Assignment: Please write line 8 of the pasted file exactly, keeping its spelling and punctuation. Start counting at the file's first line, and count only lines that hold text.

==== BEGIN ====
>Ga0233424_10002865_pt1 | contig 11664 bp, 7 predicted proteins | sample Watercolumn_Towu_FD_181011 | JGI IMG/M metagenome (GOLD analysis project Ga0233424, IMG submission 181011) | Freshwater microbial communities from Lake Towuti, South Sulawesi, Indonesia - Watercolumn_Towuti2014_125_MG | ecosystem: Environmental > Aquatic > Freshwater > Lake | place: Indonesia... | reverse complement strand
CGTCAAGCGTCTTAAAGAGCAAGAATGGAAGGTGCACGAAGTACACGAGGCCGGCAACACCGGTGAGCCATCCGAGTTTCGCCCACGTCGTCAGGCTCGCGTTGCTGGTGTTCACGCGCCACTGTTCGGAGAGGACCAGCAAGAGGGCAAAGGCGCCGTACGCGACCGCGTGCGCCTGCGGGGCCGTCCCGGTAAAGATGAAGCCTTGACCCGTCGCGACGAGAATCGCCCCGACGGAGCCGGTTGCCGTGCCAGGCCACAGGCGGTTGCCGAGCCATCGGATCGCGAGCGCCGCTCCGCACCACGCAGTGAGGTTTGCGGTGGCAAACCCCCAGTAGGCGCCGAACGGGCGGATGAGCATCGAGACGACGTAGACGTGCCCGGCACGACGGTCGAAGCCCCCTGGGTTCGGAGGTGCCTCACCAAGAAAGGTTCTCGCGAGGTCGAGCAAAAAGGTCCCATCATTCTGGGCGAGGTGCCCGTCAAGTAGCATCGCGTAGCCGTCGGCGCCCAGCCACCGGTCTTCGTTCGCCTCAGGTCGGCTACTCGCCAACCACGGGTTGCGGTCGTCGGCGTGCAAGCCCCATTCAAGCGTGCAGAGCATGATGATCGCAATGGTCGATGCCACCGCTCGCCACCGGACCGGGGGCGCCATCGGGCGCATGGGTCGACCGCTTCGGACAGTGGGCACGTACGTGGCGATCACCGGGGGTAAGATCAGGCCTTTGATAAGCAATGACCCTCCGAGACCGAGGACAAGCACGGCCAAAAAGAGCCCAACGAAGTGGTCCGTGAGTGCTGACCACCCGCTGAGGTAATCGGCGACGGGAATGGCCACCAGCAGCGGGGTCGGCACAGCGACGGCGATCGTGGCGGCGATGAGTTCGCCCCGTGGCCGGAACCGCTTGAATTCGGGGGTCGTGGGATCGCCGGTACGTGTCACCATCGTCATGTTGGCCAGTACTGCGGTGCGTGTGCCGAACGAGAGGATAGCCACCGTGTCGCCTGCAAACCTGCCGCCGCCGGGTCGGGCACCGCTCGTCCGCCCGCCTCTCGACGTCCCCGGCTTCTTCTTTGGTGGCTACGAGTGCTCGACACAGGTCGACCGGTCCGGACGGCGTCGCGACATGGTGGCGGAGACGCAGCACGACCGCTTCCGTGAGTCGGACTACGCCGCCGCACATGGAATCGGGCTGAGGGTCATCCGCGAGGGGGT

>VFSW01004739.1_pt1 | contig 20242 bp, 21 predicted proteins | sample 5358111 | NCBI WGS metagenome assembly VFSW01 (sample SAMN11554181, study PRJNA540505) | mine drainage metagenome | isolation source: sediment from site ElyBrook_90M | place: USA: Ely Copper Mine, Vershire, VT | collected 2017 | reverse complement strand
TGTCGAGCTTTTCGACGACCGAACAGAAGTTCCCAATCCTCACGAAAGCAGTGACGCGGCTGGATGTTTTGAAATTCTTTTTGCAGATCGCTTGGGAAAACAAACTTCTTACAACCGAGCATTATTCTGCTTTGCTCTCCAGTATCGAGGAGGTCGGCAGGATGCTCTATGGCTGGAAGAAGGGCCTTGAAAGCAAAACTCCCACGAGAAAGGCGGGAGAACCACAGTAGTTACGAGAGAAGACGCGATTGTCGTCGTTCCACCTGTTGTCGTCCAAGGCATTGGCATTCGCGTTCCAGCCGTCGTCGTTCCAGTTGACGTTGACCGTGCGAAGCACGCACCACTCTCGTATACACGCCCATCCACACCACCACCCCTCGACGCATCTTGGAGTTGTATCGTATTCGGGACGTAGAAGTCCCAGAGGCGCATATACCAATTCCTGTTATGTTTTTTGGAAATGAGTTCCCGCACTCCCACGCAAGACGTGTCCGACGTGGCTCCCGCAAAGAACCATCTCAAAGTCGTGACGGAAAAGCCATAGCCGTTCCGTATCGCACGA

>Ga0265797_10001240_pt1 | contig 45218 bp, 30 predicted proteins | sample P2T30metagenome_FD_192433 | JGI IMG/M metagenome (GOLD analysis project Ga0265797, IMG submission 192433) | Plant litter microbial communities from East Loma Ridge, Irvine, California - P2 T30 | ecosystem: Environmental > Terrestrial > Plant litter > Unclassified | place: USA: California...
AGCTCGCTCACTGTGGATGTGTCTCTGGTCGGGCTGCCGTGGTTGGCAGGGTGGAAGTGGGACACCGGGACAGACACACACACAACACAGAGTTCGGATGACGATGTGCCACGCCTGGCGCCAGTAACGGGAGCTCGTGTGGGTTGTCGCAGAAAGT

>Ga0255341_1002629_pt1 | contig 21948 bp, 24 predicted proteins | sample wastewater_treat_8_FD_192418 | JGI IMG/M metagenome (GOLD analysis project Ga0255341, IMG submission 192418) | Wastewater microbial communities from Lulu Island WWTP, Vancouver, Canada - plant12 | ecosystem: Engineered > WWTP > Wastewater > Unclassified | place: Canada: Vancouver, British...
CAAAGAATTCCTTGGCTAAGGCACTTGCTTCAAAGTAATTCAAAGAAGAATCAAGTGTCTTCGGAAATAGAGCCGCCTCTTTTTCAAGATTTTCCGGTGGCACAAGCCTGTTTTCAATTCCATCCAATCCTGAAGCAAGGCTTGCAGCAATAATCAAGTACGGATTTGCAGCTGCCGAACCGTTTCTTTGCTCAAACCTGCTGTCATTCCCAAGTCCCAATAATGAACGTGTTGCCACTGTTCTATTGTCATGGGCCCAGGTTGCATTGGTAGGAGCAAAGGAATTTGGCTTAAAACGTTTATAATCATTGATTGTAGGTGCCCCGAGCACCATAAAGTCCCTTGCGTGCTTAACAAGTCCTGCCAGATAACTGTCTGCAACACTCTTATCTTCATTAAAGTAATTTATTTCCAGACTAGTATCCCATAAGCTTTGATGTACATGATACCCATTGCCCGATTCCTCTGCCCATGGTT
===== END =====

CAAAGAATTCCTTGGCTAAGGCACTTGCTTCAAAGTAATTCAAAGAAGAATCAAGTGTCTTCGGAAATAGAGCCGCCTCTTTTTCAAGATTTTCCGGTGGCACAAGCCTGTTTTCAATTCCATCCAATCCTGAAGCAAGGCTTGCAGCAATAATCAAGTACGGATTTGCAGCTGCCGAACCGTTTCTTTGCTCAAACCTGCTGTCATTCCCAAGTCCCAATAATGAACGTGTTGCCACTGTTCTATTGTCATGGGCCCAGGTTGCATTGGTAGGAGCAAAGGAATTTGGCTTAAAACGTTTATAATCATTGATTGTAGGTGCCCCGAGCACCATAAAGTCCCTTGCGTGCTTAACAAGTCCTGCCAGATAACTGTCTGCAACACTCTTATCTTCATTAAAGTAATTTATTTCCAGACTAGTATCCCATAAGCTTTGATGTACATGATACCCATTGCCCGATTCCTCTGCCCATGGTT